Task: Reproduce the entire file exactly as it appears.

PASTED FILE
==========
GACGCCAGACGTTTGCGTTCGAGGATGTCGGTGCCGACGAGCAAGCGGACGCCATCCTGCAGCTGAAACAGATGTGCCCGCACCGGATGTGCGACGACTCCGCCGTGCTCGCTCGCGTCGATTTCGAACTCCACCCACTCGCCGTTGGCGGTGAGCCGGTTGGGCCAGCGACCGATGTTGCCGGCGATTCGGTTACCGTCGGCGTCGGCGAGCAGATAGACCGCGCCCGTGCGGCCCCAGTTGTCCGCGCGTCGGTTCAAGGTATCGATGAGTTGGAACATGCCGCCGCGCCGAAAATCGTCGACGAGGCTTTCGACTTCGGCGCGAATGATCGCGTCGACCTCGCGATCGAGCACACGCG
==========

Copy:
GACGCCAGACGTTTGCGTTCGAGGATGTCGGTGCCGACGAGCAAGCGGACGCCATCCTGCAGCTGAAACAGATGTGCCCGCACCGGATGTGCGACGACTCCGCCGTGCTCGCTCGCGTCGATTTCGAACTCCACCCACTCGCCGTTGGCGGTGAGCCGGTTGGGCCAGCGACCGATGTTGCCGGCGATTCGGTTACCGTCGGCGTCGGCGAGCAGATAGACCGCGCCCGTGCGGCCCCAGTTGTCCGCGCGTCGGTTCAAGGTATCGATGAGTTGGAACATGCCGCCGCGCCGAAAATCGTCGACGAGGCTTTCGACTTCGGCGCGAATGATCGCGTCGACCTCGCGATCGAGCACACGCG